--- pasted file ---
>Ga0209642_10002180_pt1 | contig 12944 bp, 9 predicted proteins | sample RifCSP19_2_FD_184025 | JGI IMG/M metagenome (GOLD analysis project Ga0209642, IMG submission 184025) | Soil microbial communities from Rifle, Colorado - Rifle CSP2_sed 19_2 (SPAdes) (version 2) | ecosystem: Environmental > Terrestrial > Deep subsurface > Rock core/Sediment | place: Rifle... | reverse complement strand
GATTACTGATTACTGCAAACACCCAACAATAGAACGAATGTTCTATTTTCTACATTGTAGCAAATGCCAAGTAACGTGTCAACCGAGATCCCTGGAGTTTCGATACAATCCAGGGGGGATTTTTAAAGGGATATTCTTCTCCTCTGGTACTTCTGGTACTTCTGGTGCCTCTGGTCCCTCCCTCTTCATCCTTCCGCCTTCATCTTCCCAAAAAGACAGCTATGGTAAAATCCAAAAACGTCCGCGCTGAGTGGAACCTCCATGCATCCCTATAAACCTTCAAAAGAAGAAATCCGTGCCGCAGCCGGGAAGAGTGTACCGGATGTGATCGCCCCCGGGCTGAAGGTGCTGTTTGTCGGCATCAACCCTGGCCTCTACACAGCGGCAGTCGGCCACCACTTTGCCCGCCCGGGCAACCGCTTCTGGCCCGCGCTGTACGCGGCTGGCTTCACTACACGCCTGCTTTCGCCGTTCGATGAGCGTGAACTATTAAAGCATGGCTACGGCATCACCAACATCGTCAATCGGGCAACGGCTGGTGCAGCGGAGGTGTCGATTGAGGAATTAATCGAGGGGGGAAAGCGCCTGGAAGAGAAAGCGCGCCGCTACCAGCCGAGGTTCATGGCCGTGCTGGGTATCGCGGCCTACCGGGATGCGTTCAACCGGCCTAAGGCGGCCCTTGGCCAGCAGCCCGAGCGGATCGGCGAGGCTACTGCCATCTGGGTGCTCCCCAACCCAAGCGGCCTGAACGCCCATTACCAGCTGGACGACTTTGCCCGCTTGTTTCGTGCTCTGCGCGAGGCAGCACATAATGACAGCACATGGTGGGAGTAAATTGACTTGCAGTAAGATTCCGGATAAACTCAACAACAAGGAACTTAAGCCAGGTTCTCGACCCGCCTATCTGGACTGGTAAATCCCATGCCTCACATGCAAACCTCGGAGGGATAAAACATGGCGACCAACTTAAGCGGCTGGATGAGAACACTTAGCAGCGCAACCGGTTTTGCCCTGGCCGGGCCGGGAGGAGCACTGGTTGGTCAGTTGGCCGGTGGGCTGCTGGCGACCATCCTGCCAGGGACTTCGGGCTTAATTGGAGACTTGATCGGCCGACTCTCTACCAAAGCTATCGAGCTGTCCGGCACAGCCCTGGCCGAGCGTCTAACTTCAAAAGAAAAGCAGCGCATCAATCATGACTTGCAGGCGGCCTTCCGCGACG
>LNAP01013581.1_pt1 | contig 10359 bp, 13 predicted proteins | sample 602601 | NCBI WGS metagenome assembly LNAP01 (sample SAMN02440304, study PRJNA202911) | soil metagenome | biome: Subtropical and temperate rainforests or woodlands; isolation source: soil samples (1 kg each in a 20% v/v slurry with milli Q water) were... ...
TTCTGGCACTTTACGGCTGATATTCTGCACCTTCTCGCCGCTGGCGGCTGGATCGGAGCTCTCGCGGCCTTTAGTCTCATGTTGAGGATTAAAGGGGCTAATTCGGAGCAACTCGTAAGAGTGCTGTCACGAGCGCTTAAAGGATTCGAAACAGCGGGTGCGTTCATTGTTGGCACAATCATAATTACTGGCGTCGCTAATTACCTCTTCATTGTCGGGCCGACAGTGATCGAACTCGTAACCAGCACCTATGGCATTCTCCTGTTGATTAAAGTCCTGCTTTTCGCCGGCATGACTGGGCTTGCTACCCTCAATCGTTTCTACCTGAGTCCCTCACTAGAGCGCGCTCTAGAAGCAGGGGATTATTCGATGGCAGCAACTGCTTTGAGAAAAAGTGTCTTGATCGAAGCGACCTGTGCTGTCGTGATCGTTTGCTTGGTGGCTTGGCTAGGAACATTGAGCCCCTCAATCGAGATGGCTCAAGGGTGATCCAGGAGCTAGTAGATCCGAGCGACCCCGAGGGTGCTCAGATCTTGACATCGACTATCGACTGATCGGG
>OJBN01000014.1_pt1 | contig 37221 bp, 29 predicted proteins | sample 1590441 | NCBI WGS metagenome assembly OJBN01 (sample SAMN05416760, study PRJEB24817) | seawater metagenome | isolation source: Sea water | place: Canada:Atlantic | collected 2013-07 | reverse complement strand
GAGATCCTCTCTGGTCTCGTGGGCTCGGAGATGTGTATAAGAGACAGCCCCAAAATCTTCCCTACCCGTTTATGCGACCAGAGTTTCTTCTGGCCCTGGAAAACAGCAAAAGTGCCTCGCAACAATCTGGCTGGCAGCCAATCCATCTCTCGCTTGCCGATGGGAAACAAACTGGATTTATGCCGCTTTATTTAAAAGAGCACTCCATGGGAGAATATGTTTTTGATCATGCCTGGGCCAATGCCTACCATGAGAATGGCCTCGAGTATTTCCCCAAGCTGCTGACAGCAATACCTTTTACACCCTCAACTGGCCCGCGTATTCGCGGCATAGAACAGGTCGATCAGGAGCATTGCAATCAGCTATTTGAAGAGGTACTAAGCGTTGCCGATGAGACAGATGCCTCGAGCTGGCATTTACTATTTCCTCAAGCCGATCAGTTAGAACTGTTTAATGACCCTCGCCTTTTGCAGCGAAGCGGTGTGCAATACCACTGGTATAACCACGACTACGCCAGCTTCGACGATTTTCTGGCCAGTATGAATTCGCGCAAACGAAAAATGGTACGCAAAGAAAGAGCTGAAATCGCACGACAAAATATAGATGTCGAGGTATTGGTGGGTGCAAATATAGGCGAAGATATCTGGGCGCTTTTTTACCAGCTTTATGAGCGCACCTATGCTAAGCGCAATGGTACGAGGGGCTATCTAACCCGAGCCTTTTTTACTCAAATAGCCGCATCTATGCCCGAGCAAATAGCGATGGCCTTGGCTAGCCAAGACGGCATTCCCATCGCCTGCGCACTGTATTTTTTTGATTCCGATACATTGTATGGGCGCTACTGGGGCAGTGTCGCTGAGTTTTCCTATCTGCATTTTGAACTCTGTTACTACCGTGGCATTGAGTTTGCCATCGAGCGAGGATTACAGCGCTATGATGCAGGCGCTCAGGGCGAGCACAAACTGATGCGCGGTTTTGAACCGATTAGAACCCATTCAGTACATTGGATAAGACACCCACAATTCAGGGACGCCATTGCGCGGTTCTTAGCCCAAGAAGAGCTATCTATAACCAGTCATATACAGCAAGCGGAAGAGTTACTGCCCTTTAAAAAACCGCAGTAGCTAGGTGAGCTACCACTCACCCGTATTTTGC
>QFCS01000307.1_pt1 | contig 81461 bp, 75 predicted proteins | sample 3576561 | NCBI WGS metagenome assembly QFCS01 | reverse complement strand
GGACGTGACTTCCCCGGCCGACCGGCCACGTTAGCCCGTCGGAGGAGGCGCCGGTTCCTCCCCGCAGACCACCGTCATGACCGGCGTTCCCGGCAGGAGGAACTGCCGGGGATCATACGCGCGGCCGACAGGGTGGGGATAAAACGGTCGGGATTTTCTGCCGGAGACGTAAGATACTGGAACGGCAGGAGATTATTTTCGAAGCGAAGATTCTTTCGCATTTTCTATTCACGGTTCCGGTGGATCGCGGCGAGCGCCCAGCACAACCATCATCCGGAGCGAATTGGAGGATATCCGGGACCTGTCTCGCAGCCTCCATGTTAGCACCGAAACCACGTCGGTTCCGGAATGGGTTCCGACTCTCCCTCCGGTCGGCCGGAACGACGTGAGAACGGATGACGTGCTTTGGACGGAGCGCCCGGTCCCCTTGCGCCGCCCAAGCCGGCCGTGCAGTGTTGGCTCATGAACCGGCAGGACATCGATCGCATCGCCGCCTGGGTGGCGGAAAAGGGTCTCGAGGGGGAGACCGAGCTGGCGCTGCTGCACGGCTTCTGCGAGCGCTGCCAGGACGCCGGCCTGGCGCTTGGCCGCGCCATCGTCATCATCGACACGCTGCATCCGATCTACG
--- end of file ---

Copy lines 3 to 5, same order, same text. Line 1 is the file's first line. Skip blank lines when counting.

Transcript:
>LNAP01013581.1_pt1 | contig 10359 bp, 13 predicted proteins | sample 602601 | NCBI WGS metagenome assembly LNAP01 (sample SAMN02440304, study PRJNA202911) | soil metagenome | biome: Subtropical and temperate rainforests or woodlands; isolation source: soil samples (1 kg each in a 20% v/v slurry with milli Q water) were... ...
TTCTGGCACTTTACGGCTGATATTCTGCACCTTCTCGCCGCTGGCGGCTGGATCGGAGCTCTCGCGGCCTTTAGTCTCATGTTGAGGATTAAAGGGGCTAATTCGGAGCAACTCGTAAGAGTGCTGTCACGAGCGCTTAAAGGATTCGAAACAGCGGGTGCGTTCATTGTTGGCACAATCATAATTACTGGCGTCGCTAATTACCTCTTCATTGTCGGGCCGACAGTGATCGAACTCGTAACCAGCACCTATGGCATTCTCCTGTTGATTAAAGTCCTGCTTTTCGCCGGCATGACTGGGCTTGCTACCCTCAATCGTTTCTACCTGAGTCCCTCACTAGAGCGCGCTCTAGAAGCAGGGGATTATTCGATGGCAGCAACTGCTTTGAGAAAAAGTGTCTTGATCGAAGCGACCTGTGCTGTCGTGATCGTTTGCTTGGTGGCTTGGCTAGGAACATTGAGCCCCTCAATCGAGATGGCTCAAGGGTGATCCAGGAGCTAGTAGATCCGAGCGACCCCGAGGGTGCTCAGATCTTGACATCGACTATCGACTGATCGGG
>OJBN01000014.1_pt1 | contig 37221 bp, 29 predicted proteins | sample 1590441 | NCBI WGS metagenome assembly OJBN01 (sample SAMN05416760, study PRJEB24817) | seawater metagenome | isolation source: Sea water | place: Canada:Atlantic | collected 2013-07 | reverse complement strand